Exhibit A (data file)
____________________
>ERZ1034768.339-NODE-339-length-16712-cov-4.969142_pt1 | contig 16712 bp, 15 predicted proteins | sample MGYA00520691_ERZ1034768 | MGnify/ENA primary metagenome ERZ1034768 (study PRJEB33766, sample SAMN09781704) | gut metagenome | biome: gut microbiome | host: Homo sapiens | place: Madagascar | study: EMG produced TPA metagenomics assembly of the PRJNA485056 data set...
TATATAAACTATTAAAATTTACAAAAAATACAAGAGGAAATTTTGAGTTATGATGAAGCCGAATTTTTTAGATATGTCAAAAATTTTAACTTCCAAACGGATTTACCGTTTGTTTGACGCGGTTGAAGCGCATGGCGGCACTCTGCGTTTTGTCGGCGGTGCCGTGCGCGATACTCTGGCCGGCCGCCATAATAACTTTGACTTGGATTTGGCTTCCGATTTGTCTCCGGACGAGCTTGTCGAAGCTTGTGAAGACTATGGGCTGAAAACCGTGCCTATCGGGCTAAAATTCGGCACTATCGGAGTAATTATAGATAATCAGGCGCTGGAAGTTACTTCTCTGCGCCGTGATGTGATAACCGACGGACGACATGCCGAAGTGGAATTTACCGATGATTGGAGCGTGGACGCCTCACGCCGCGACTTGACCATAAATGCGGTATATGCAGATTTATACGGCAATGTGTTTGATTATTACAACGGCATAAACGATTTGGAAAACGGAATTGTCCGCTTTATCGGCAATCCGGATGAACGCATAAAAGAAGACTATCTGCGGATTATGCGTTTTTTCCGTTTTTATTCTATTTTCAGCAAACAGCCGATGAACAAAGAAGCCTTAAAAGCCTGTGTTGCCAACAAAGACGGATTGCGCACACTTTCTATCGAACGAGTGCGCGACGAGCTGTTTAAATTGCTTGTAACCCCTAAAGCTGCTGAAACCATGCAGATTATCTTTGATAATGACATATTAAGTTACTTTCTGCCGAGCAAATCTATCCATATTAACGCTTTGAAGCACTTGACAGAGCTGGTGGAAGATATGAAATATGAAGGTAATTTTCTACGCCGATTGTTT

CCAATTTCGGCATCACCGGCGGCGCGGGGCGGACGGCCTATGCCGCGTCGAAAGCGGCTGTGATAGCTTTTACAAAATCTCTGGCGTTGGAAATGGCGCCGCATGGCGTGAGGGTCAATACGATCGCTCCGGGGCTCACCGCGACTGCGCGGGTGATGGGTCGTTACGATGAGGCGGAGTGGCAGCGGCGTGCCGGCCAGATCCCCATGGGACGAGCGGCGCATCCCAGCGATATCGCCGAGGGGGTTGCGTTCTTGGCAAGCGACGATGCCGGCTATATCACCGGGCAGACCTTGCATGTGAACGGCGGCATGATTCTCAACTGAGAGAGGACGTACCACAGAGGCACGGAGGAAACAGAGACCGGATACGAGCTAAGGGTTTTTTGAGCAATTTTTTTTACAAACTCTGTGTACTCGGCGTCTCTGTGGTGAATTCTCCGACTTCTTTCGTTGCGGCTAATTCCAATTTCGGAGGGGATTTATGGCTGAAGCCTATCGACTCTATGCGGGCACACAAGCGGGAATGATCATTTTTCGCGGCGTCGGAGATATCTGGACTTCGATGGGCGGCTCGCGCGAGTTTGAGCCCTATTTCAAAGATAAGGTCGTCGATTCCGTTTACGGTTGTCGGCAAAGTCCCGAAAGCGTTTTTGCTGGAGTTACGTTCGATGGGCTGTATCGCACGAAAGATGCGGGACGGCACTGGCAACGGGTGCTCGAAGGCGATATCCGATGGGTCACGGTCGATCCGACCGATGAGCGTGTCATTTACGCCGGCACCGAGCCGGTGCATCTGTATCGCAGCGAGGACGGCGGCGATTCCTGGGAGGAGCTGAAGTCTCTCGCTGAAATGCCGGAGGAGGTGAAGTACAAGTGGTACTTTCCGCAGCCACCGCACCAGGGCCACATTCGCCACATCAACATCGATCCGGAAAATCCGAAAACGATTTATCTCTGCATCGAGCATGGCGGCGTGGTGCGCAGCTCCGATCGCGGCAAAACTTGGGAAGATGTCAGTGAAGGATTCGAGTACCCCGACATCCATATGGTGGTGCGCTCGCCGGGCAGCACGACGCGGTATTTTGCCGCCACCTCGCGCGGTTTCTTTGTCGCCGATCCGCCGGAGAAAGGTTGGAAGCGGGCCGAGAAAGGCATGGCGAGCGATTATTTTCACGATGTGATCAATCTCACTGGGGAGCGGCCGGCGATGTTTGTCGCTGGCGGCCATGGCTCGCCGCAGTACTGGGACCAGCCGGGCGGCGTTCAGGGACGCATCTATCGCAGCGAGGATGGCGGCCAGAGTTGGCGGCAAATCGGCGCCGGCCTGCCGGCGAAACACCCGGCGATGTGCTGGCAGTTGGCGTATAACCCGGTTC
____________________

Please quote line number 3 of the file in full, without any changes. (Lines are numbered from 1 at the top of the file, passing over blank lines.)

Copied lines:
CCAATTTCGGCATCACCGGCGGCGCGGGGCGGACGGCCTATGCCGCGTCGAAAGCGGCTGTGATAGCTTTTACAAAATCTCTGGCGTTGGAAATGGCGCCGCATGGCGTGAGGGTCAATACGATCGCTCCGGGGCTCACCGCGACTGCGCGGGTGATGGGTCGTTACGATGAGGCGGAGTGGCAGCGGCGTGCCGGCCAGATCCCCATGGGACGAGCGGCGCATCCCAGCGATATCGCCGAGGGGGTTGCGTTCTTGGCAAGCGACGATGCCGGCTATATCACCGGGCAGACCTTGCATGTGAACGGCGGCATGATTCTCAACTGAGAGAGGACGTACCACAGAGGCACGGAGGAAACAGAGACCGGATACGAGCTAAGGGTTTTTTGAGCAATTTTTTTTACAAACTCTGTGTACTCGGCGTCTCTGTGGTGAATTCTCCGACTTCTTTCGTTGCGGCTAATTCCAATTTCGGAGGGGATTTATGGCTGAAGCCTATCGACTCTATGCGGGCACACAAGCGGGAATGATCATTTTTCGCGGCGTCGGAGATATCTGGACTTCGATGGGCGGCTCGCGCGAGTTTGAGCCCTATTTCAAAGATAAGGTCGTCGATTCCGTTTACGGTTGTCGGCAAAGTCCCGAAAGCGTTTTTGCTGGAGTTACGTTCGATGGGCTGTATCGCACGAAAGATGCGGGACGGCACTGGCAACGGGTGCTCGAAGGCGATATCCGATGGGTCACGGTCGATCCGACCGATGAGCGTGTCATTTACGCCGGCACCGAGCCGGTGCATCTGTATCGCAGCGAGGACGGCGGCGATTCCTGGGAGGAGCTGAAGTCTCTCGCTGAAATGCCGGAGGAGGTGAAGTACAAGTGGTACTTTCCGCAGCCACCGCACCAGGGCCACATTCGCCACATCAACATCGATCCGGAAAATCCGAAAACGATTTATCTCTGCATCGAGCATGGCGGCGTGGTGCGCAGCTCCGATCGCGGCAAAACTTGGGAAGATGTCAGTGAAGGATTCGAGTACCCCGACATCCATATGGTGGTGCGCTCGCCGGGCAGCACGACGCGGTATTTTGCCGCCACCTCGCGCGGTTTCTTTGTCGCCGATCCGCCGGAGAAAGGTTGGAAGCGGGCCGAGAAAGGCATGGCGAGCGATTATTTTCACGATGTGATCAATCTCACTGGGGAGCGGCCGGCGATGTTTGTCGCTGGCGGCCATGGCTCGCCGCAGTACTGGGACCAGCCGGGCGGCGTTCAGGGACGCATCTATCGCAGCGAGGATGGCGGCCAGAGTTGGCGGCAAATCGGCGCCGGCCTGCCGGCGAAACACCCGGCGATGTGCTGGCAGTTGGCGTATAACCCGGTTC